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    United States Attorney's Office
    Central District of California

    Thom Mrozek
    Public Affairs Officer

    (213) 894-6947
    thom.mrozek@usdoj.gov



    Return to the 2009 Press Release Index
    Release No. 09-071

    June 5, 2009

    TWO LINKED TO INLAND EMPIRE INVESTMENT SCAM TAKEN INTO CUSTODY AFTER BEING CHARGED IN $23 MILLION SCHEME

    RIVERSIDE, California – Two people have been taken into custody after being indicted by a federal grand jury in a $23 million Ponzi scheme related to an Inland Empire operation called Financial Solutions.

    David Lincoln Johnson, 70, of Loma Linda, surrendered this morning to federal authorities after being named Wednesday in an 85-count indictment that accuses three defendants of mail fraud and money laundering.

    Yesterday morning, the founder and president of Financial Solutions was arrested in Mankato, Minnesota. Christiano Kawika Hashimoto Jr., 49, is accused of orchestrating the scheme that collected approximately $23 million from investors with promises of up to 20 percent returns every month.

    Also named in the indictment is Catherine Lipscomb, 41, of Moreno Valley, who held various executive positions with Financial Solutions. Lipscomb is expected to make her first court appearance later this month.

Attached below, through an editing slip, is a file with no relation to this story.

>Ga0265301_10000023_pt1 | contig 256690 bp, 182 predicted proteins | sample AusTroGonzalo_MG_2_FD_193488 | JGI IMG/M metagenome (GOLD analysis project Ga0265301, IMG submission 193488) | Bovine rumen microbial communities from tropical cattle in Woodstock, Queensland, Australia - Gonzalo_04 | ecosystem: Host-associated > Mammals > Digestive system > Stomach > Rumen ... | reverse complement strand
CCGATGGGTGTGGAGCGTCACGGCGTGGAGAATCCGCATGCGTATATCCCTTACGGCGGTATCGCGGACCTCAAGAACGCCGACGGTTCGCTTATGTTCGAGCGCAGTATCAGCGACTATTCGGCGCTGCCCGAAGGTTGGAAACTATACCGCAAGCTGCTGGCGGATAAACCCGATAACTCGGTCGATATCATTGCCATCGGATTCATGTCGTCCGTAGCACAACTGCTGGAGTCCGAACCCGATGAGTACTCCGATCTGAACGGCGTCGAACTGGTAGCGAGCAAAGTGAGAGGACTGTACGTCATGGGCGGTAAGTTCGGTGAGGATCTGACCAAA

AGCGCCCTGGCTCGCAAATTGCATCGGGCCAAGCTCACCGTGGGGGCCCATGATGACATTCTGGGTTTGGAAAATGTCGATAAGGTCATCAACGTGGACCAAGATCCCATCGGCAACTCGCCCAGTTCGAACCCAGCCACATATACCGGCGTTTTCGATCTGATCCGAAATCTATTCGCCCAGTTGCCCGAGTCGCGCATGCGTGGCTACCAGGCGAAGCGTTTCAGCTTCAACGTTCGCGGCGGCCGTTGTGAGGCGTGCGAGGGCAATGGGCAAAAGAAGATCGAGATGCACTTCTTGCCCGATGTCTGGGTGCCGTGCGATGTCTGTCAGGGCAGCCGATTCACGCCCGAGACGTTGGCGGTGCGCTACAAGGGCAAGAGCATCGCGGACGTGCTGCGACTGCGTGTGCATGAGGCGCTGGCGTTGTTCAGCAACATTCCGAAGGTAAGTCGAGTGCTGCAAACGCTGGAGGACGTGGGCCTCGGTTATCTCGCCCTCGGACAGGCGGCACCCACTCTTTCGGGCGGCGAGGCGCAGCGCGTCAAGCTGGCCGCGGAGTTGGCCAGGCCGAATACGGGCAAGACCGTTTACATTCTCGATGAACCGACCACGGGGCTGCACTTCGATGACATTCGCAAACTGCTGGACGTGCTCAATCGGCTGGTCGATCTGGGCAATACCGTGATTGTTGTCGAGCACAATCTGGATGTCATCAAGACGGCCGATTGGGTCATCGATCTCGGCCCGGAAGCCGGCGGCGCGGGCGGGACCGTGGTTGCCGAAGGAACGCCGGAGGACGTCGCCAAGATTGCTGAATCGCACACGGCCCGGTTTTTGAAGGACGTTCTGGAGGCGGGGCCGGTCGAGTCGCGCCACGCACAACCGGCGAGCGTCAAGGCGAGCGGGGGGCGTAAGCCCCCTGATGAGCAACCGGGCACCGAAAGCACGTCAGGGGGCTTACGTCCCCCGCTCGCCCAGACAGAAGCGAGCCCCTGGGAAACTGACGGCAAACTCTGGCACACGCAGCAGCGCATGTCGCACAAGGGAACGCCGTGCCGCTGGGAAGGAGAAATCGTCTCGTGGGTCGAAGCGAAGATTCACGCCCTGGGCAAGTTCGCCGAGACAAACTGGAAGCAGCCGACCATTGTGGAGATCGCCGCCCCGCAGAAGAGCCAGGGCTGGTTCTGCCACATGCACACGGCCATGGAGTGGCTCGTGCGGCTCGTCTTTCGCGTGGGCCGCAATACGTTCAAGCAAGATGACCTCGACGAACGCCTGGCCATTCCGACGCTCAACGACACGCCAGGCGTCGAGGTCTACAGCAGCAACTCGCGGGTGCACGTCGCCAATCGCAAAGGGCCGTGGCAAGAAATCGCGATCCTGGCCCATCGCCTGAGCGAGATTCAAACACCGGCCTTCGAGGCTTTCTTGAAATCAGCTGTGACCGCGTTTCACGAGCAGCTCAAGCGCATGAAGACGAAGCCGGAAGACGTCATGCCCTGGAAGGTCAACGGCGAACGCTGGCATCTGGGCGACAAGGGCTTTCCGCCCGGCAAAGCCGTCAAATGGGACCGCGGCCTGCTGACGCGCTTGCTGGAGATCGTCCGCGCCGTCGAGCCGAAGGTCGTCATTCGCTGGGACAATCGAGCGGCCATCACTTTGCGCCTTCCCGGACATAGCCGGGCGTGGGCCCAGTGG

Hashimoto operated Financial Solutions at various locations in the Inland Empire, including Riverside and Ontario, until November 2004, when the Securities and Exchange Commission shut down the company for violating securities laws. Financial Solutions offered investments in a “government contract lending program” that purportedly loaned money to a company run by Johnson, Gentech Fabrication, Inc., of Chino. As a part of the scheme, Hashimoto told potential investors that their money would be used to fund Gentech's construction of equipment to be sold to the U.S. government. Hashimoto and Johnson told potential investors that their investments were guaranteed by a contract held by Gentech, even after that contract was cancelled by the Air Force in May 2004.

    According to the indictment, investors were promised rates of return ranging from 5 percent to 20 percent per month. From mid-2003 through November 2004, Hashimoto and Lipscomb deposited approximately $23 million into Financial Solutions' bank account. The indictment alleges that out of this money, less than $1 million went to Gentech, nearly $2 million went directly Hashimoto, and approximately $14 million went to pay other investors and sales commissions.

    A federal magistrate judge in Minnesota yesterday ordered Hashimoto released on a $25,000 bond, a decision that the government intends to appeal. Johnson is expected to make his initial court appearance this afternoon in United States District Court in Riverside.

    An indictment contains allegations that a defendant has committed a crime. Every defendant is presumed to be innocent until proven guilty in court.

    If convicted of the 85 charges in the indictment, Hashimoto, Johnson and Lipscomb would each face a statutory maximum penalty of 1700 years in federal prison.

    The investigation of Hashimoto, Johnson and Lipscomb was conducted by IRS - Criminal Investigation and the United States Postal Inspection Service.

    The Securities and Exchange Commission previously filed a civil action against Hashimoto, obtaining a court order directing Hashimoto to disgorge $18.4 million, see: http://www.sec.gov/divisions/enforce/claims/ohanaintl.htm.

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    Release No. 09-071
    Return to the 2009 Press Release Index